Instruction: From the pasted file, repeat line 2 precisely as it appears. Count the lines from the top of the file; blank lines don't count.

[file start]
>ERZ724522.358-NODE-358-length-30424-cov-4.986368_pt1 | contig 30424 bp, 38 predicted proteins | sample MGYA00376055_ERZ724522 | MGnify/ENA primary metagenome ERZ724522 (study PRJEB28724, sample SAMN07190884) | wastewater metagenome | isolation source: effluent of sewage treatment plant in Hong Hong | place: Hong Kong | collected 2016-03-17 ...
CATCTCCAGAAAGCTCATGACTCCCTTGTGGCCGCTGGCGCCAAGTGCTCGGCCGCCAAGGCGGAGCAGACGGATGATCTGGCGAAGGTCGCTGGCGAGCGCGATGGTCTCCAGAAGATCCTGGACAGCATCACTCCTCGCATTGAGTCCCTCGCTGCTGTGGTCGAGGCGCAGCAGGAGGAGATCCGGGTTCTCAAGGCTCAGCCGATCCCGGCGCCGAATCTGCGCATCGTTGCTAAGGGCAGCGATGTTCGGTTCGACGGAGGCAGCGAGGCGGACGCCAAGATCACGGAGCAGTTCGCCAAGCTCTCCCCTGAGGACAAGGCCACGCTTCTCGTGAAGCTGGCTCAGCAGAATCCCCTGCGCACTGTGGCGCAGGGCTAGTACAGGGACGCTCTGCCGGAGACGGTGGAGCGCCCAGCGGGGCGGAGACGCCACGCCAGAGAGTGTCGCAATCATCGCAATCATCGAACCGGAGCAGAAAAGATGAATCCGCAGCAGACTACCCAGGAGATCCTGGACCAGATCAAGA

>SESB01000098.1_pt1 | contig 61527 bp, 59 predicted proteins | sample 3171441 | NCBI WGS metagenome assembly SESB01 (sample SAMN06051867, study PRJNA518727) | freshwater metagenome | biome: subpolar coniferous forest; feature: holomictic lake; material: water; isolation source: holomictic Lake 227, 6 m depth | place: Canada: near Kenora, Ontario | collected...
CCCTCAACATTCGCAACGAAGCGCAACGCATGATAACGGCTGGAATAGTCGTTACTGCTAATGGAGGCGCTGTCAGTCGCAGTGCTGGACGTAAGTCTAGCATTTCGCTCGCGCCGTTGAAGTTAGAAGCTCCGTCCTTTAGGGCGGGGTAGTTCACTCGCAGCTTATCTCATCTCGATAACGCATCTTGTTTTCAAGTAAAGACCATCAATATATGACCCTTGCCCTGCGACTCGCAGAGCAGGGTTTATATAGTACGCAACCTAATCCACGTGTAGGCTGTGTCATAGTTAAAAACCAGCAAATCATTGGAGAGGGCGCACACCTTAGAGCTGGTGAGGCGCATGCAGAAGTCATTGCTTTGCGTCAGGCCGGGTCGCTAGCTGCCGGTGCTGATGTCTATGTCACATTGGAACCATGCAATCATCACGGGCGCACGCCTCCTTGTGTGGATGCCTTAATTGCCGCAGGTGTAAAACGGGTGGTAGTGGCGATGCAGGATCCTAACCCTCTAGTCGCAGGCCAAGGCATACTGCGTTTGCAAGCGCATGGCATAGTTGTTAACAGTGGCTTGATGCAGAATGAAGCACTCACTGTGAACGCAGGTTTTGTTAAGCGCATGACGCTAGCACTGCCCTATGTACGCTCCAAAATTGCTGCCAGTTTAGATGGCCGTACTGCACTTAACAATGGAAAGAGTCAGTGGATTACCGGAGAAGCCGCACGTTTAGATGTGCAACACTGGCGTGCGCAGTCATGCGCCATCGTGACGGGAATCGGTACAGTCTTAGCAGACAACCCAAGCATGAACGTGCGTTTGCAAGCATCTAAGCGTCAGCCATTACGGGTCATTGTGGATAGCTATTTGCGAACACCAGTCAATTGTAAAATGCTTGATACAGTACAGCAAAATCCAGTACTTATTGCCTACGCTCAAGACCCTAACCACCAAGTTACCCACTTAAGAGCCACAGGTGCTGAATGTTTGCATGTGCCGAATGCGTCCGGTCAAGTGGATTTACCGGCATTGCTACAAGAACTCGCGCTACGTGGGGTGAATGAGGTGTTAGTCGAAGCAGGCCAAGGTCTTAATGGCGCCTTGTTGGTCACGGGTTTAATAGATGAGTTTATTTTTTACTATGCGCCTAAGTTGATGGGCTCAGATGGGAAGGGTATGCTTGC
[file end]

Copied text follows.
CATCTCCAGAAAGCTCATGACTCCCTTGTGGCCGCTGGCGCCAAGTGCTCGGCCGCCAAGGCGGAGCAGACGGATGATCTGGCGAAGGTCGCTGGCGAGCGCGATGGTCTCCAGAAGATCCTGGACAGCATCACTCCTCGCATTGAGTCCCTCGCTGCTGTGGTCGAGGCGCAGCAGGAGGAGATCCGGGTTCTCAAGGCTCAGCCGATCCCGGCGCCGAATCTGCGCATCGTTGCTAAGGGCAGCGATGTTCGGTTCGACGGAGGCAGCGAGGCGGACGCCAAGATCACGGAGCAGTTCGCCAAGCTCTCCCCTGAGGACAAGGCCACGCTTCTCGTGAAGCTGGCTCAGCAGAATCCCCTGCGCACTGTGGCGCAGGGCTAGTACAGGGACGCTCTGCCGGAGACGGTGGAGCGCCCAGCGGGGCGGAGACGCCACGCCAGAGAGTGTCGCAATCATCGCAATCATCGAACCGGAGCAGAAAAGATGAATCCGCAGCAGACTACCCAGGAGATCCTGGACCAGATCAAGA